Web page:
The limited scope of early radio technology was further complicated by its popularity with novice operators, who neglected to keep airwaves clear for official messages, and often maliciously interfered with transmissions. Professional radio operators had struggled for years with amateur operators (derisively called “hams” for their “ham-fisted,” poor Morse code skills) interfering with messages. Many of these amateur operators were younger than twenty years of age, and considered it good fun to play practical jokes on the navy by delivering false messages. They also tended to clog the large bandwidth of spark transmitters, making it difficult for others to send crucial messages.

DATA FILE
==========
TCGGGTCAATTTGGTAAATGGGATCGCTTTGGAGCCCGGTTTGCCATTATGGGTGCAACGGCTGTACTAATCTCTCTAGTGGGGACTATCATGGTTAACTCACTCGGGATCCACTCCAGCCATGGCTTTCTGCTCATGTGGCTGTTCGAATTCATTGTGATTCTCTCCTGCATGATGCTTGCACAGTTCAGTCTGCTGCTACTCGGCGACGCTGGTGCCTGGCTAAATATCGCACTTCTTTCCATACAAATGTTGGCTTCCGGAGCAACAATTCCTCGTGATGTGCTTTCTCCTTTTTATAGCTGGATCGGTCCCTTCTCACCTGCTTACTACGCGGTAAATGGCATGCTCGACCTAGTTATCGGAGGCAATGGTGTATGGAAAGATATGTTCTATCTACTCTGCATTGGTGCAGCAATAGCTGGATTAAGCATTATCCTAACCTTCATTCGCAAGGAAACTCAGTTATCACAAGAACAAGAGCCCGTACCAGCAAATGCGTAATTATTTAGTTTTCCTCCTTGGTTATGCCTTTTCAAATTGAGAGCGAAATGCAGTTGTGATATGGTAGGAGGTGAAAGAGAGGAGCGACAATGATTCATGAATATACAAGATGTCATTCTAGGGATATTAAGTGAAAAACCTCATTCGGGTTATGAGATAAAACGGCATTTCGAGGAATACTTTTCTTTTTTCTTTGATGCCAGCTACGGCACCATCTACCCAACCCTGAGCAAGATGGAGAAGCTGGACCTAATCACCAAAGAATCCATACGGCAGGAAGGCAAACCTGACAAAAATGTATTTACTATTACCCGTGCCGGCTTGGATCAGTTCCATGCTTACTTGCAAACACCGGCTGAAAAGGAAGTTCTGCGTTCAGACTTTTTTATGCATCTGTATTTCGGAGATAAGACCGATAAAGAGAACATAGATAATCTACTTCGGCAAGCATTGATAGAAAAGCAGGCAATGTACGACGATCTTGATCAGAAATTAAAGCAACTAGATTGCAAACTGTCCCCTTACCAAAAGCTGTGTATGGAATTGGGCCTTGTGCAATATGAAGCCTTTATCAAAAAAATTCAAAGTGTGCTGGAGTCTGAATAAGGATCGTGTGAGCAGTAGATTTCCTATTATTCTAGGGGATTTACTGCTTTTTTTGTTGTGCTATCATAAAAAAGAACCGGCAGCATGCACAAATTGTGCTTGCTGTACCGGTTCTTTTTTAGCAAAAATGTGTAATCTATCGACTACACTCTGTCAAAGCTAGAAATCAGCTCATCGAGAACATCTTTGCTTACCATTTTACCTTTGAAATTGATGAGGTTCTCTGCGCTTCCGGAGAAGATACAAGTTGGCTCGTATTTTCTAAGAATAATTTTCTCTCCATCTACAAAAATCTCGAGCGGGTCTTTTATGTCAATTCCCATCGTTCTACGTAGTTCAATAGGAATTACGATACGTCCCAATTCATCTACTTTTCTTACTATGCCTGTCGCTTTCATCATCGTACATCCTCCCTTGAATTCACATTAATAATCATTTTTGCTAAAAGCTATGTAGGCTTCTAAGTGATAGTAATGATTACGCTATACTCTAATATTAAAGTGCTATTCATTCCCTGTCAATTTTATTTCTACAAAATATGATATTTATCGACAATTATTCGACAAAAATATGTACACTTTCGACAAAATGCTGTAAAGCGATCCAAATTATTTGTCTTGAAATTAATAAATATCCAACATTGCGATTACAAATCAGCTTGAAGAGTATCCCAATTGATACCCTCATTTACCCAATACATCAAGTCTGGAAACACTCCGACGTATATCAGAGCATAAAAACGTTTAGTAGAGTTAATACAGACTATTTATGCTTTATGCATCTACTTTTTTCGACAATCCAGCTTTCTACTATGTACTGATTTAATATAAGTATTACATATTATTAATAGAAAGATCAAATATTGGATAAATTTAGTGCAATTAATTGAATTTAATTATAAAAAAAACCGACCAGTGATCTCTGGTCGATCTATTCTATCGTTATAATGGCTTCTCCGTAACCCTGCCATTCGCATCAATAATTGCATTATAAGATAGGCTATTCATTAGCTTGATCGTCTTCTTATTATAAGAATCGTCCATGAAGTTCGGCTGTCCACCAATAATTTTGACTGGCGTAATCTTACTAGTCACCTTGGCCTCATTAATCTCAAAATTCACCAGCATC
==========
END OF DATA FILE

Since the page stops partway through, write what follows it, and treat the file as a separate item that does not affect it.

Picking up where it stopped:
The government failed to remedy the complaints made about amateur operators, who were completely unregulated at the time of the Titanic’s sinking in 1912. This led to several complications concerning the disaster, particularly with information relayed in the aftermath. It had been initially reported on land that a radio transmission claiming that “all Titanic passengers safe; towing to Halifax” had been delivered to a Marconi station, which was quickly printed within major newspapers to assuage the fears of passengers’ relatives. The falsity of this transmission was quickly discovered, as the truth began to spread late on the 15th, nearly a day after the crash. Many were incensed at such misinformation, and blame quickly fell onto ham operators. It was suggested by Captain Herbert Haddock of the Titanic’s sister ship RMS Olympic that novice radio operators had interfered by stitching together two separate telegrams (one asking “are all Titanic passenger safe,” and another stating “towing oil tank to Halifax”) to create the misleading message.